Lithograph, Screenprint, Etching. Do You Know Your Art Print?

Art Terminology. What Does It All Mean?

Lithograph, serigraph, etching, screenprint…  What do all these art print terms mean and does it make a difference in understanding and buying art?   Well, yes… and no. It’s not an easy answer.  When it comes to art, nothing is straightforward. But in this essay, I’ll try to give some insights into these printing processes and how all this might play in your decision-making when buying art.


The History of Lithography

Lithography is a method of printing discovered in the late 1700s and the artist Goya was probably one of the first to make truly memorable use of this printing method.  The principle of lithography is rooted in the natural repulsion of oil and water, something we all understand.  An image is drawn on a plate with a special pencil or crayon, or it is painted with a brush using a grease base ink. The plate has been prepped to absorb water everywhere except where the artist’s image has been drawn or painted.  Then another ink is rolled onto the plate and absorbed only into the oil based ink. When paper is placed on the page and rubbed across the back, the ink offsets onto the paper, printing the artist’s original image perfectly.  Since only one color is printed from each plate, it’s not unusual for fine lithographs to be printed with 15 or more plates.  So when you see a description of a “20 color lithograph”, you know that a great deal of work has gone into creating that image with all the colors.

There may be no more famous a lithography printer than the French printmaker and art dealer, Aime’ Maeght. During his career, Maeght represented such leading European artist as Joan Miro, Marc Chagall, Alberto Giacometti, Henri Matisse, Pierre Bonnard and George Braque, among others.  He liked working with lesser known artists and once said that he chose Giacometti over Picasso because Picasso was too demanding!


Joan Miro Exhibition Poster

Joan Miro, Lithograph Exhibition Poster by Galerie Maeght


Maeght’s first commercial venture into the art world arose somewhat by surprise. Pierre Bonnard had walked into his print shop and asked Maeght to print a program for a Maurice Chevalier concert with a Bonnard lithograph, which Maeght accepted. After the programs were produced, Maeght’s wife Marguerite placed one of the lithographs in the print-shop window.  One day, a man walked into the shop and asked her how much the program was.  She didn’t know if Bonnard wanted to sell it so to put the man off, she quoted him an enormous price. The man agreed! She ran to Bonnard and told him that she had made a terrible mistake, but he was pleased with her and said “That’ a very good price! If you want more paintings for the shop, take them with you and here’s a percentage for you.”  It was the beginning.

The Maeghts made their Paris debut with a gallery in the Rue de Teheran in 1945 featuring paintings done by Matisse during World War II.  At this gallery, Maeght encouraged his artists to produce lithographs in his printing atelier (workshop).   The city of Paris was booming at that time with the construction of millions of homes and apartments in the aftermath of the War and  to Aime’ Maeght, this equaled a lot of wall space that needed decorating. Maeght saw an opportunity and pursued it.  He once said, “I got the idea that great painters should do limited series of lithos so that the greatest number of people could buy it.”  The rest, as we say is history.  Lithography took off in Paris with Maeght editions and soon  these became art of high importance for the post-war era of art. Lithography was the method of printing used by many Modern Masters of this period.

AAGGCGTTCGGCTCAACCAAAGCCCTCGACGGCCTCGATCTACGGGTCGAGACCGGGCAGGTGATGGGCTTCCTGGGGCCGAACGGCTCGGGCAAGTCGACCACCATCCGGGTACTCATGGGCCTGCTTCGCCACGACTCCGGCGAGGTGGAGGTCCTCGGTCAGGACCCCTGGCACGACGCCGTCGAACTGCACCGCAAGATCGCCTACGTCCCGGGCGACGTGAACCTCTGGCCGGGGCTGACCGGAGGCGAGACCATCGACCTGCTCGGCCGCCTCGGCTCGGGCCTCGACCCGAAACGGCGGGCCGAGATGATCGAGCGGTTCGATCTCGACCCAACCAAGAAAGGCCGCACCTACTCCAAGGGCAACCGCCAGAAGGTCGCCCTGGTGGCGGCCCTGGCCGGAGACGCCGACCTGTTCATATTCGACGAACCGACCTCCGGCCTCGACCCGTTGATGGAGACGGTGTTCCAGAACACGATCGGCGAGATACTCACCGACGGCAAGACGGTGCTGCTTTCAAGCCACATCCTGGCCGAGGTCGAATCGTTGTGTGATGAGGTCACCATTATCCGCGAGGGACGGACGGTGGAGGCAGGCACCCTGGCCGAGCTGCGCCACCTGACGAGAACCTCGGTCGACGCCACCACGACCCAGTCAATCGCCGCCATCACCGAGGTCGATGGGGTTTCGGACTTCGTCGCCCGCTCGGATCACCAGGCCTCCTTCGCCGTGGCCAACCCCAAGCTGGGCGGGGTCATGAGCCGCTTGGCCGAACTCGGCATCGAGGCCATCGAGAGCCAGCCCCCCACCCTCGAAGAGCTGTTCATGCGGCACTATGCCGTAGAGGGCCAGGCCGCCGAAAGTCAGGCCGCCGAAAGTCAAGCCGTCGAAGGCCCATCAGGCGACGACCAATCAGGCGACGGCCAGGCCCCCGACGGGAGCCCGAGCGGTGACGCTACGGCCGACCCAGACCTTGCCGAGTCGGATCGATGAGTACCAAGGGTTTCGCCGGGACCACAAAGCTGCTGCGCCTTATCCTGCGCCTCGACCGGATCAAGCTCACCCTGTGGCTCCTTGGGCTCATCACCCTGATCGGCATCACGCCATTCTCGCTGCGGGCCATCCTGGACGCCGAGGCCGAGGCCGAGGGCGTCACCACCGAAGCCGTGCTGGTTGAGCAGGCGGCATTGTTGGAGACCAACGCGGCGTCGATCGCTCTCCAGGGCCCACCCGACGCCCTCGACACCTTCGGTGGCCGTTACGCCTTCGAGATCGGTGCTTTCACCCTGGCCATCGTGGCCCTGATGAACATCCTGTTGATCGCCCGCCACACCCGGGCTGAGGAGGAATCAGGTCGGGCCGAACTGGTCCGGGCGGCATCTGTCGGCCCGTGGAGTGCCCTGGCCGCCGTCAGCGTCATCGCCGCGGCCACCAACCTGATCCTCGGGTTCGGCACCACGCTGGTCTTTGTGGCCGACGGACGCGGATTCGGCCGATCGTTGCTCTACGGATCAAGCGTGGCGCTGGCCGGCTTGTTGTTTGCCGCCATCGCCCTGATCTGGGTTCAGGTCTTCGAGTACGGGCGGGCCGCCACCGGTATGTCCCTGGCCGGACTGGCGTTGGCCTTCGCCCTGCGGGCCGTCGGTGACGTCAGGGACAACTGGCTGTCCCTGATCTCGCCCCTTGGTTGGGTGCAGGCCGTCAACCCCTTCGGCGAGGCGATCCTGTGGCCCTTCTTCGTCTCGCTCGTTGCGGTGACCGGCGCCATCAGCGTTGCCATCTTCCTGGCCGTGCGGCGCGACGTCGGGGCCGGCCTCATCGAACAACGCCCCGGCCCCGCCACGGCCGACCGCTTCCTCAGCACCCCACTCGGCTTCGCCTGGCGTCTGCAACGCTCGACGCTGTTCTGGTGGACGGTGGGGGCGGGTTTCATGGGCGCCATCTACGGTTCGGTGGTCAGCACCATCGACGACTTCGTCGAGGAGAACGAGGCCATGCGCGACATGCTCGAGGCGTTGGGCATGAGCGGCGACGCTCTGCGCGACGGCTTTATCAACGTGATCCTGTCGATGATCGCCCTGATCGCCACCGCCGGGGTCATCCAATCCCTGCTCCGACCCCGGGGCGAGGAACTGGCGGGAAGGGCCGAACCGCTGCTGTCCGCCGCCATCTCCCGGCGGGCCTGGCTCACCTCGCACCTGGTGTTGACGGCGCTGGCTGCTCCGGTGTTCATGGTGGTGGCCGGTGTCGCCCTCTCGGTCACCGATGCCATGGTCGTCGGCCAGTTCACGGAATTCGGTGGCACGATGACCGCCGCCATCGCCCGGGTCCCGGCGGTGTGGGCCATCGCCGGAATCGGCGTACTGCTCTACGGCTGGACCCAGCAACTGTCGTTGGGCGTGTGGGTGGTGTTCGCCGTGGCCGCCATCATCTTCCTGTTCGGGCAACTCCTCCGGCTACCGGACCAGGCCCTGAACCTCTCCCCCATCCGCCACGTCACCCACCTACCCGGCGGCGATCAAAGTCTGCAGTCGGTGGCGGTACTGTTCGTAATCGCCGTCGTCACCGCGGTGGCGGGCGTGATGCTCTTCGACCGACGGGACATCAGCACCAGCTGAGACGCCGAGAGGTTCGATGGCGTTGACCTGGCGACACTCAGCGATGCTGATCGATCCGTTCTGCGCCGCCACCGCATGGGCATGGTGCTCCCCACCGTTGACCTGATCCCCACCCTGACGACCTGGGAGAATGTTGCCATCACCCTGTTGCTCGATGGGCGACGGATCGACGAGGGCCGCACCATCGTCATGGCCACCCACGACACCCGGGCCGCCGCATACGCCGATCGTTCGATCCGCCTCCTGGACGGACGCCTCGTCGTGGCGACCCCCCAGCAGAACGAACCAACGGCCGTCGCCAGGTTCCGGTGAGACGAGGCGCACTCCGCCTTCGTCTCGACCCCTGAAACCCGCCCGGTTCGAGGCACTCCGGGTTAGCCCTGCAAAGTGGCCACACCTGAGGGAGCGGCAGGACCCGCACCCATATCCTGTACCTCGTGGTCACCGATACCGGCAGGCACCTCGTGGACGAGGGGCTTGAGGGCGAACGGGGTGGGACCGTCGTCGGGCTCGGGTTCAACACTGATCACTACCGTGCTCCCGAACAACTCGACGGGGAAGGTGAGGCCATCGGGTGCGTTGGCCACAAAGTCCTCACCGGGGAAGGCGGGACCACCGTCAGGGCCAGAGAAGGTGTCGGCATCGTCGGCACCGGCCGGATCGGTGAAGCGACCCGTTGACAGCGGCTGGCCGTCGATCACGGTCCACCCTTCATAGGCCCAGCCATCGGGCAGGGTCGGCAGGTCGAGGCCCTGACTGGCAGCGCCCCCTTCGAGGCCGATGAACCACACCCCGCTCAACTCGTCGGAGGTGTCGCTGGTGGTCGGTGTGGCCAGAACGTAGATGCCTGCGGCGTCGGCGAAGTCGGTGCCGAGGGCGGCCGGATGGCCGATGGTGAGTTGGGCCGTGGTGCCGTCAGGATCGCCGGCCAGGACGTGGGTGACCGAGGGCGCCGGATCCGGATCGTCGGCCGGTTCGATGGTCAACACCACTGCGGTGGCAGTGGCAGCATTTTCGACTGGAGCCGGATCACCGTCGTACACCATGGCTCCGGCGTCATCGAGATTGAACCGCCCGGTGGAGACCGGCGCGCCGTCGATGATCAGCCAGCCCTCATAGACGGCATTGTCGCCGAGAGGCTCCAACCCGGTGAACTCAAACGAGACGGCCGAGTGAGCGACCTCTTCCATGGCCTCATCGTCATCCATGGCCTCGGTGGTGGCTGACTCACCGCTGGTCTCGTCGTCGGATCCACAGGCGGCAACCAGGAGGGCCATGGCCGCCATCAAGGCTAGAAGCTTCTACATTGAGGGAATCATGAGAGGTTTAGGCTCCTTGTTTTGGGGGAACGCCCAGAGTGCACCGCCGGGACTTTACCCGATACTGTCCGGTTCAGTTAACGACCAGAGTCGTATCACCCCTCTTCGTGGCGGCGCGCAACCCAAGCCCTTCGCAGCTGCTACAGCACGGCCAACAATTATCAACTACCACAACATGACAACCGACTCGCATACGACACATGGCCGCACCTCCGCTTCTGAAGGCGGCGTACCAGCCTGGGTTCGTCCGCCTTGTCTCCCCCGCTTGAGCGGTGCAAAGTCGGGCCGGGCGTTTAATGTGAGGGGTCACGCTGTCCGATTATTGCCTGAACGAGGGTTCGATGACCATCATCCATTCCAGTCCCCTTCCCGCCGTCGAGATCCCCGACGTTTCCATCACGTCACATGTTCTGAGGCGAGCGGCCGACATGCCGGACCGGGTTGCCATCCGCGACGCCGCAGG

Henri Matisse, 1951, "Bush"

Henri Matisse, 1951, “Bush”, Lithograph



What is an Etching?

The etching method of printmaking can be traced back to the 1600s when artists such as Rembrandt brought this method to popularity and it still is popular today. While there’s a variety of ways to create an image on a plate in the etching process, the most common  method is the use of the sharp etching needle (Burin) to draw lines into a flat copper plate through a coating of black wax or acid resistant varnish. When the metal plate is immersed in acid, only the lines that aren’t coated with wax or varnish are then “etched” into the plate by the acid’s burning.  The length of time the acid remains in contact with the metal determines the depth of the “bite”; the deeper the bite, the darker the print will be.  The art’s shading can be controlled by adding more or less varnish to certain areas of the image,  so that when the plate is immersed into the acid again the bites vary as the artist desires.

Another expression you might hear about etching is carborundum, aquatint, and intaglio. These are all forms of etching that are used to create texture effects.


Rembrandt, circa 1640, "The Windmill"

Rembrandt, circa 1640, “The Windmill”, Etching


What is a Woodblock, Linocut, Linoleum?